N.C. Contractor Beats Traffic with Innovative Asphalt Conveyor Above I-40

Highway contractor S.T. Wooten has found an innovative way to deliver asphalt to its $420 million project to widen a section of Interstate 40 in North Carolina while still adhering to strict traffic requirements.

Haul trucks are limited to accessing the work zone between 9 a.m. and 3 p.m. by interstate, so the company built a conveyor system over I-40 near Clayton that delivers hot-mix asphalt to the median where crews are paving. That enables asphalt delivery any time, which is especially helpful as the night-shift work is set to resume following the end of winter’s cold weather. Crews are set to work day and night to meet the tight deadline to complete the project by August.

“It’s a huge benefit for us and the people traveling, too, as far as dump trucks getting in and out of the highway,” says project manager Matt Davis. “And it just makes it a lot safer.”

dump trucks lined up at silo in median on I-40 widening in NC at end of conveyorThe 80-ton silo at the end of the conveyor supplies dump trucks with asphalt to feed the pavers.S.T. WootenThe conveyor is located at the back of an asphalt plant Wooten installed on Cleveland Road just off the interstate.

Paving is occurring in a wide section of the median between the collection-distributor lanes Wooten has already built. Asphalt is sent up the conveyor from the plant over the interstate to the median. Dump trucks at the plant feed the hopper. At the end of the conveyor is an 80-ton silo where trucks in the median can fill up to feed the pavers.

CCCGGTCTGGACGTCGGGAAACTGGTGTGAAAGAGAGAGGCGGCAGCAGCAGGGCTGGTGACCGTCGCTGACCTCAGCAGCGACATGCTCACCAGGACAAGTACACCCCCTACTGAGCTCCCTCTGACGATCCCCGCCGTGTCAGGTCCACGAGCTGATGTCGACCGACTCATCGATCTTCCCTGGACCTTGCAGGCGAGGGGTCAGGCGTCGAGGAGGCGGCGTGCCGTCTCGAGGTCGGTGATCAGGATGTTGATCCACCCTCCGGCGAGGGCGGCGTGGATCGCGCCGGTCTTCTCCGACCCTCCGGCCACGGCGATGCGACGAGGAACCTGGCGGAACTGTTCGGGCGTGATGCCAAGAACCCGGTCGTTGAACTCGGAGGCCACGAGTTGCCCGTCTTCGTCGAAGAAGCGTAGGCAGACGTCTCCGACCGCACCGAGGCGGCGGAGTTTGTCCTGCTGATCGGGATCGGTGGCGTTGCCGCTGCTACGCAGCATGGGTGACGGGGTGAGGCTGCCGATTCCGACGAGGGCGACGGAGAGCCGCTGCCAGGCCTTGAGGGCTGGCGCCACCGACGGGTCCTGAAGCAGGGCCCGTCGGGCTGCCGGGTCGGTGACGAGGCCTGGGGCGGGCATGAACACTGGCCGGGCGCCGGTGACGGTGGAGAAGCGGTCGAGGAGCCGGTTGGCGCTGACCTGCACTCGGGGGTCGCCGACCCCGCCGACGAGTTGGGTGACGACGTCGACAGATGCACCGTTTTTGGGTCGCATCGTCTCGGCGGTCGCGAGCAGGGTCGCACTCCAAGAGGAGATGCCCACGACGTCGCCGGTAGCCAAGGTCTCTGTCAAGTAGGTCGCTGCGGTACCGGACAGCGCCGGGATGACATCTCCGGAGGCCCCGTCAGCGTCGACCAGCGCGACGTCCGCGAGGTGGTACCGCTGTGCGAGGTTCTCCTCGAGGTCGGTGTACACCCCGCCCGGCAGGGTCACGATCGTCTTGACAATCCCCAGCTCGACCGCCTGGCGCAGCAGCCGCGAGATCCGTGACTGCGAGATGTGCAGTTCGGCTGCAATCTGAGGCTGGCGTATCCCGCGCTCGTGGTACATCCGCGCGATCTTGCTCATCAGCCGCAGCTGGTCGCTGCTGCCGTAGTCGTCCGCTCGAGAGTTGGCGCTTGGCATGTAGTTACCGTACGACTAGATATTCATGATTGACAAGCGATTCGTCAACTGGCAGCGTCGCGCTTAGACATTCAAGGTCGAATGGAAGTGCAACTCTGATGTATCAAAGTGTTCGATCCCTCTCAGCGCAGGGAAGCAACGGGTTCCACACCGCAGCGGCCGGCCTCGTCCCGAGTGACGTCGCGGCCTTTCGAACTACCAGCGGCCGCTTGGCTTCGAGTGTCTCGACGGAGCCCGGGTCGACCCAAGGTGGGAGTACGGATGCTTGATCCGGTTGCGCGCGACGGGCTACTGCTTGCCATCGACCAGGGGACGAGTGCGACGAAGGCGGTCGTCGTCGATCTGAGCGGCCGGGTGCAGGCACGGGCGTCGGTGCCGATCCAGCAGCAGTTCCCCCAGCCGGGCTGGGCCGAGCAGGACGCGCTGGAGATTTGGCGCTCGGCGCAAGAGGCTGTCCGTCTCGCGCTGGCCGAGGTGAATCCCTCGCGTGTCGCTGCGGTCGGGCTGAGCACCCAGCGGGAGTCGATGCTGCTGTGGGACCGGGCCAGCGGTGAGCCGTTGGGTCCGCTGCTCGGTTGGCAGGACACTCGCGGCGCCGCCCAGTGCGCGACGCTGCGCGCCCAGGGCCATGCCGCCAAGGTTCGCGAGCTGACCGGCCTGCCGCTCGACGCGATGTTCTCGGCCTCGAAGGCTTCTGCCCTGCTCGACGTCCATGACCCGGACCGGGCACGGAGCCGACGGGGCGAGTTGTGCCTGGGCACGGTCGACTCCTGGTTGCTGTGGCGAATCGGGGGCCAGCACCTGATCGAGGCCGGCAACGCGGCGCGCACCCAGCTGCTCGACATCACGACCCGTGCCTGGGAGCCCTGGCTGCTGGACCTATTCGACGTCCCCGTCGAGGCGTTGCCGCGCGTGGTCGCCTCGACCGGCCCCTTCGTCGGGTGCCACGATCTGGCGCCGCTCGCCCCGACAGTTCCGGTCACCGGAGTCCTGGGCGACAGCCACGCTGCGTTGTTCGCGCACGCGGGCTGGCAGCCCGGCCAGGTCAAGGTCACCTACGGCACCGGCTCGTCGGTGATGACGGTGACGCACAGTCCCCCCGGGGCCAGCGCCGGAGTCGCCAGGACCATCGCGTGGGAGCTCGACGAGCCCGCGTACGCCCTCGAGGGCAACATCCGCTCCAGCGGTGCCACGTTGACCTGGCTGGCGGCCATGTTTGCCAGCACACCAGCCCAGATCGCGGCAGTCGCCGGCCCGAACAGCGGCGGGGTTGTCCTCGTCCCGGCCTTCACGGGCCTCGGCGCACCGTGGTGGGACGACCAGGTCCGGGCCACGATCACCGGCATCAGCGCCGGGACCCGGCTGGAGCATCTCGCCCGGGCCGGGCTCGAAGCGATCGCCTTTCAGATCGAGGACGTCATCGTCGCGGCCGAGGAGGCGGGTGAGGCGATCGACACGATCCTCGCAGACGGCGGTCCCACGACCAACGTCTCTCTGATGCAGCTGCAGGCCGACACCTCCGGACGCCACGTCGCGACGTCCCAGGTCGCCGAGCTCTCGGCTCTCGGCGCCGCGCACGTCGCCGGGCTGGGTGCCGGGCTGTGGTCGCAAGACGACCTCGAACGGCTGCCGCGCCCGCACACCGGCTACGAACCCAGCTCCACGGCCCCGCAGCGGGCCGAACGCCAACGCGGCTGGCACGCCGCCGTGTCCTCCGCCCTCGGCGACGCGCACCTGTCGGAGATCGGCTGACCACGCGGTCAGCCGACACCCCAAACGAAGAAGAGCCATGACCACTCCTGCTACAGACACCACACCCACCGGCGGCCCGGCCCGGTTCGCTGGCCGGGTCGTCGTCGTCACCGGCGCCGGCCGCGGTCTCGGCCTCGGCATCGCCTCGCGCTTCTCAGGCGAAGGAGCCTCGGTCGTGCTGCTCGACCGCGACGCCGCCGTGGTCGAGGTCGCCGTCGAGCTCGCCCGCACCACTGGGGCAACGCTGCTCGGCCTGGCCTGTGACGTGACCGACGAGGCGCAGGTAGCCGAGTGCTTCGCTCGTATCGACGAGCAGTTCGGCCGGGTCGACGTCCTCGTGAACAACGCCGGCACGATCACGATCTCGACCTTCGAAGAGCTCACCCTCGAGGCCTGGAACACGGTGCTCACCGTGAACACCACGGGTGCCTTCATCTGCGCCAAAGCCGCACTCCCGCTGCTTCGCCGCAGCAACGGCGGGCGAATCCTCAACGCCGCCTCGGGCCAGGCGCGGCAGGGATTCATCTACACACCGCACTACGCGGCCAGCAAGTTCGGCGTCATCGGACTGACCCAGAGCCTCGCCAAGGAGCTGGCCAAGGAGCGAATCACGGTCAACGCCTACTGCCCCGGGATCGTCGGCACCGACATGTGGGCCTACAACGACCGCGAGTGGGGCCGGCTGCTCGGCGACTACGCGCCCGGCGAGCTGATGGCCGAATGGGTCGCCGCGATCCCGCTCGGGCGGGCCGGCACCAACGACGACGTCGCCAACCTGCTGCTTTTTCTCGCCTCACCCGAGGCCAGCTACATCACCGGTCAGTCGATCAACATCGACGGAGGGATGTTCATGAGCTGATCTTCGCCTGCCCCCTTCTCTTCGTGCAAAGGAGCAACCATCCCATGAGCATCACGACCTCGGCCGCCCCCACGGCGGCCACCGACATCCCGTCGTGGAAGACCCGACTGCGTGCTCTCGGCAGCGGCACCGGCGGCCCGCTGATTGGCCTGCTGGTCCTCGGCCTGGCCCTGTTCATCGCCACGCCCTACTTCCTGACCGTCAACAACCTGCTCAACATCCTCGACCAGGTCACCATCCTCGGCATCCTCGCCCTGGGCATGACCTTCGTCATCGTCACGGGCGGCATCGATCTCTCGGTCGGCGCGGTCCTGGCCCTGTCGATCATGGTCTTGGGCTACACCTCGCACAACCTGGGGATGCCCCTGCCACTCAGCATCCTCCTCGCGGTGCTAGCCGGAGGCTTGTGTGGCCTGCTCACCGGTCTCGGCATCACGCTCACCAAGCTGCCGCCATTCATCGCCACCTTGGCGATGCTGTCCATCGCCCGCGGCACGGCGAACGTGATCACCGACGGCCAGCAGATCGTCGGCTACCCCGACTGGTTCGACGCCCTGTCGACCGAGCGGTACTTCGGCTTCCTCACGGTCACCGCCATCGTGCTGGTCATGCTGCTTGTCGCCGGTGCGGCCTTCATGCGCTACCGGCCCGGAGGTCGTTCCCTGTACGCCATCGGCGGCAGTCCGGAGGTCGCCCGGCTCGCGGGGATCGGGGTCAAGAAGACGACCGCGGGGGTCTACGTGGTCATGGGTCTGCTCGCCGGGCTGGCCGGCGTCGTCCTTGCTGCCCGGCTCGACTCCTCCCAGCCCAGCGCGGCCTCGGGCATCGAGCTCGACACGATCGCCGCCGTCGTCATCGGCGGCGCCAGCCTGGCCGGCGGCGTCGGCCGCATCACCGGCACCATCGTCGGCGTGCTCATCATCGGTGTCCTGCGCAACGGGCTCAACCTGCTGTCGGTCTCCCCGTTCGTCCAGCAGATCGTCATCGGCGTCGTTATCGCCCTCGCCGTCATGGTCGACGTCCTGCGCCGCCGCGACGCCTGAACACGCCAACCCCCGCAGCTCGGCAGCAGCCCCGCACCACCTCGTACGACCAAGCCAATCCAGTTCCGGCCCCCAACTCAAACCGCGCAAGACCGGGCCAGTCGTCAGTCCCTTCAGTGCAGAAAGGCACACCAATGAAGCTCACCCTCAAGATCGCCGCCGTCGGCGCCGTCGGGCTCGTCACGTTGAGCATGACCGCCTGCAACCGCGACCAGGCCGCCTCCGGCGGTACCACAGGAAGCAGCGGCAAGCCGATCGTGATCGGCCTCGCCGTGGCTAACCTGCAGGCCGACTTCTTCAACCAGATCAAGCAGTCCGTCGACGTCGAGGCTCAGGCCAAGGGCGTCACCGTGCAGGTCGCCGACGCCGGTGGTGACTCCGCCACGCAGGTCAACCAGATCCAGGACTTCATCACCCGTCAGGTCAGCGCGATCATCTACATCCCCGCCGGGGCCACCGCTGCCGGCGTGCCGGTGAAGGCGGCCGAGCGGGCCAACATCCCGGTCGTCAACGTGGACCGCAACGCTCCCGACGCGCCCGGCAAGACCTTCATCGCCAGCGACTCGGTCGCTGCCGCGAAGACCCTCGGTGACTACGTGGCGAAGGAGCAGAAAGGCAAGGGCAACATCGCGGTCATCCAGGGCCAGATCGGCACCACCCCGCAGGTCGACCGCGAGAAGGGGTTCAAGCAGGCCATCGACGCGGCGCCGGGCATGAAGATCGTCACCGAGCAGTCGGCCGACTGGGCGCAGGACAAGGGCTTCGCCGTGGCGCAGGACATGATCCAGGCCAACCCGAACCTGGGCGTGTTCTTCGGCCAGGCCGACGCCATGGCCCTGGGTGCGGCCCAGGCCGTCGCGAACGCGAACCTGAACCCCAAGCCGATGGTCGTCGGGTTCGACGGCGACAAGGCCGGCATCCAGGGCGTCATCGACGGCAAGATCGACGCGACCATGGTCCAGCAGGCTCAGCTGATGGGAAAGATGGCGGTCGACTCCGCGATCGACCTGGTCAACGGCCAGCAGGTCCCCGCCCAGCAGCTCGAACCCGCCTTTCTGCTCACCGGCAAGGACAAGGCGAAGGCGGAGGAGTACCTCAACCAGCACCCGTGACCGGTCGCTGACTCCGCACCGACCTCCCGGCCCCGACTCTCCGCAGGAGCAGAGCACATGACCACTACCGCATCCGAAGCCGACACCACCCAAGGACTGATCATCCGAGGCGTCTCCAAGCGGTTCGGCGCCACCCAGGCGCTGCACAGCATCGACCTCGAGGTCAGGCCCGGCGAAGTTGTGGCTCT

The asphalt on the conveyor is in an enclosed pipe and is kept heated to the correct temperature for paving.

Davis estimates it took about a month to build the system, which was constructed in two phases to accommodate traffic. It’s about 280 feet long, 40 feet high and 8 to 10 feet wide. Davis estimates it will deliver about 150,000 to 175,000 tons of asphalt “that essentially we can haul without impacting traffic whatsoever.”

The company says it will prevent about 8,000 truck trips in traffic.

Wooten also prevented more than 34,000 haul truck trips in interstate traffic earlier in the project with a temporary ramp it built to its asphalt and concrete plant in Garner. The ramp was built off a bridge over the interstate that has since been demolished as part of the project. It enabled dump trucks to travel directly into the median construction area and avoid traffic.

map I-40 widening project n.c.The red line shows S.T. Wooten’s project area.NCDOTThe I-40 widening project of 13 miles between Clayton and Raleigh began in October 2018, and the first 7-mile phase between the I-440 and U.S. 70 Bypass interchanges is mostly completed.

The final phase involves widening the interstate to the N.C. 42 interchange. The interstate is being expanded from four to eight lanes and from six to 10 lanes, depending on the section. Other features of the project include 15 new or reconstructed bridges and a new flyover from I-440 west to I-40 east.

The company has faced many changes to the project, which started at $360 million, and some challenges, especially with the traffic. Also, a supervisor was tragically killed after a drunken driver crashed through the work zone last May. Following the incident, Wooten has hired local off-duty police officers to enforce the work zone.

The biggest change to the project since the contract was awarded was the addition of a second diverging diamond interchange at Jones Sausage Road. Davis reports that it is nearly completed.

“As of now, we’re pushing,” he says. “I just hope we have a warm spring and a dry spring.”

aerial view Jones Sausage Road diverging diamond interchangeAerial view of the new Jones Sausage Road diverging diamond interchange.S.T. Wooten